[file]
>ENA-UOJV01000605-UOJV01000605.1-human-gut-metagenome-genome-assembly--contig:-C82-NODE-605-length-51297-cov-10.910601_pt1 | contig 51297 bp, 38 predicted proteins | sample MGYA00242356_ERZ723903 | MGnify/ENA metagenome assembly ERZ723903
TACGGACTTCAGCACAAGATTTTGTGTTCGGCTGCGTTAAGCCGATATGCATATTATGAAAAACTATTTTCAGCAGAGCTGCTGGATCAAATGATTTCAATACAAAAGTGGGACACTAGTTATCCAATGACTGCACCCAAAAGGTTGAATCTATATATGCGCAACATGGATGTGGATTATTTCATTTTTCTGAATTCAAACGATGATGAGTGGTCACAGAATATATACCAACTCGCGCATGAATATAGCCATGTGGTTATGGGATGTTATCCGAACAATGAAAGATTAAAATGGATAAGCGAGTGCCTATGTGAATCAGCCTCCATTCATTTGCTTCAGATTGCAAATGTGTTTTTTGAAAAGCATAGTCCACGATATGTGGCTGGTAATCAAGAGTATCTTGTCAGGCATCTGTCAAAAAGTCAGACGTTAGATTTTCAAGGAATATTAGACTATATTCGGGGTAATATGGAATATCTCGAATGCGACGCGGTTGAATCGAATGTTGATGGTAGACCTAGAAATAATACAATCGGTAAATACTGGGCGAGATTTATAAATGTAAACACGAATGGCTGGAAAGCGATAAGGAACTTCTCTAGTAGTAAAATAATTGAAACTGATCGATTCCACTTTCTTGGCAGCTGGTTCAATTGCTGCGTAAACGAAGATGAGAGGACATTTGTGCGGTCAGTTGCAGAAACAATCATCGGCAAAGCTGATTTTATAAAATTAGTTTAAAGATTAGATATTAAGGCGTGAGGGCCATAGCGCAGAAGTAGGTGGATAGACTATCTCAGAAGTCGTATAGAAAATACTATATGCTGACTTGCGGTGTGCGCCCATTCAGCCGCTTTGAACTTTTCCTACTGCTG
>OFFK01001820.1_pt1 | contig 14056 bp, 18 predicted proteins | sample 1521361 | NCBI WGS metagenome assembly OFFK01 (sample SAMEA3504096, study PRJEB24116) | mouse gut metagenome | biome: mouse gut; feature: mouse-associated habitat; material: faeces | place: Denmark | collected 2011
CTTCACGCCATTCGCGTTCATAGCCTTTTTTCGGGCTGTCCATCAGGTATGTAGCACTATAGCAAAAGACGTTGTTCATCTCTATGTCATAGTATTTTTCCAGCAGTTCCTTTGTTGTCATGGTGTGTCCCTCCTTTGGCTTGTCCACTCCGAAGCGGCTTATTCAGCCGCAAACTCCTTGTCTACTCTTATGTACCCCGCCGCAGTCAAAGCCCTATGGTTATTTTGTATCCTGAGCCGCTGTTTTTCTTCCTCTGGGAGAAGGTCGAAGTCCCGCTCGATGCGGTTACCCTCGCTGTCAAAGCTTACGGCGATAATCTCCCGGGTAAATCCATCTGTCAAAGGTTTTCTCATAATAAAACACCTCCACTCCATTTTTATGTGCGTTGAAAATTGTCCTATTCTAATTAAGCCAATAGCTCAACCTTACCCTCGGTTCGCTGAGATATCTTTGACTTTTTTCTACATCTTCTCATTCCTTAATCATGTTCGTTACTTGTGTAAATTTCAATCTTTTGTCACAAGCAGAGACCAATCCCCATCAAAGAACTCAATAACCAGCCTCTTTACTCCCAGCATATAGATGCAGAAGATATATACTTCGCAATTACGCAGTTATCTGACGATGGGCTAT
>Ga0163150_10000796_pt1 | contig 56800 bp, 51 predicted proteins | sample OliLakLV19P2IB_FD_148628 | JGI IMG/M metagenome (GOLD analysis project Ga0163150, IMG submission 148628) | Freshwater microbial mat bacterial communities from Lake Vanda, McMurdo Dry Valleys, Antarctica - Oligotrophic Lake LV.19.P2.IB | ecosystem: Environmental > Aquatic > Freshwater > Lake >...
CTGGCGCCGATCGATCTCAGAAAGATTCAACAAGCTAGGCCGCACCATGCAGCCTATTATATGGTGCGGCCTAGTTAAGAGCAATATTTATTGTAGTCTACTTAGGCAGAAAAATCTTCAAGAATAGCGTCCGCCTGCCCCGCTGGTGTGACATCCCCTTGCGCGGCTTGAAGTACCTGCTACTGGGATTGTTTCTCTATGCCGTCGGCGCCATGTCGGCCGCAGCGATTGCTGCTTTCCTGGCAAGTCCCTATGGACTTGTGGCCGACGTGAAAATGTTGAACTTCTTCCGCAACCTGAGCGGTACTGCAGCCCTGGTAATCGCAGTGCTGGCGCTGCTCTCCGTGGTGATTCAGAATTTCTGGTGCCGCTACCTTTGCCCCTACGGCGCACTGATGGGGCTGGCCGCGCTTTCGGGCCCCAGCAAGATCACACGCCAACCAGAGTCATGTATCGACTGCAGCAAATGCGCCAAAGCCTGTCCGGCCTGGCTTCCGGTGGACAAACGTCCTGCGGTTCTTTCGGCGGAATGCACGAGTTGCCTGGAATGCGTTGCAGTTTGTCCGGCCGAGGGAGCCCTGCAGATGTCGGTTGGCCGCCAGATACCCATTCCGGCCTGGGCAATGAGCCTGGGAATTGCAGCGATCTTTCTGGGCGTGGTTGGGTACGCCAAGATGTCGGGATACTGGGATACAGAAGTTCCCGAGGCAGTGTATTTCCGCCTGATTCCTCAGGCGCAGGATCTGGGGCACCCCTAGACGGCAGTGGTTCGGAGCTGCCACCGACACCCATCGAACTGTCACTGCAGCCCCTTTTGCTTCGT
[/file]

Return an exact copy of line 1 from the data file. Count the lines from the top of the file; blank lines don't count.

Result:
>ENA-UOJV01000605-UOJV01000605.1-human-gut-metagenome-genome-assembly--contig:-C82-NODE-605-length-51297-cov-10.910601_pt1 | contig 51297 bp, 38 predicted proteins | sample MGYA00242356_ERZ723903 | MGnify/ENA metagenome assembly ERZ723903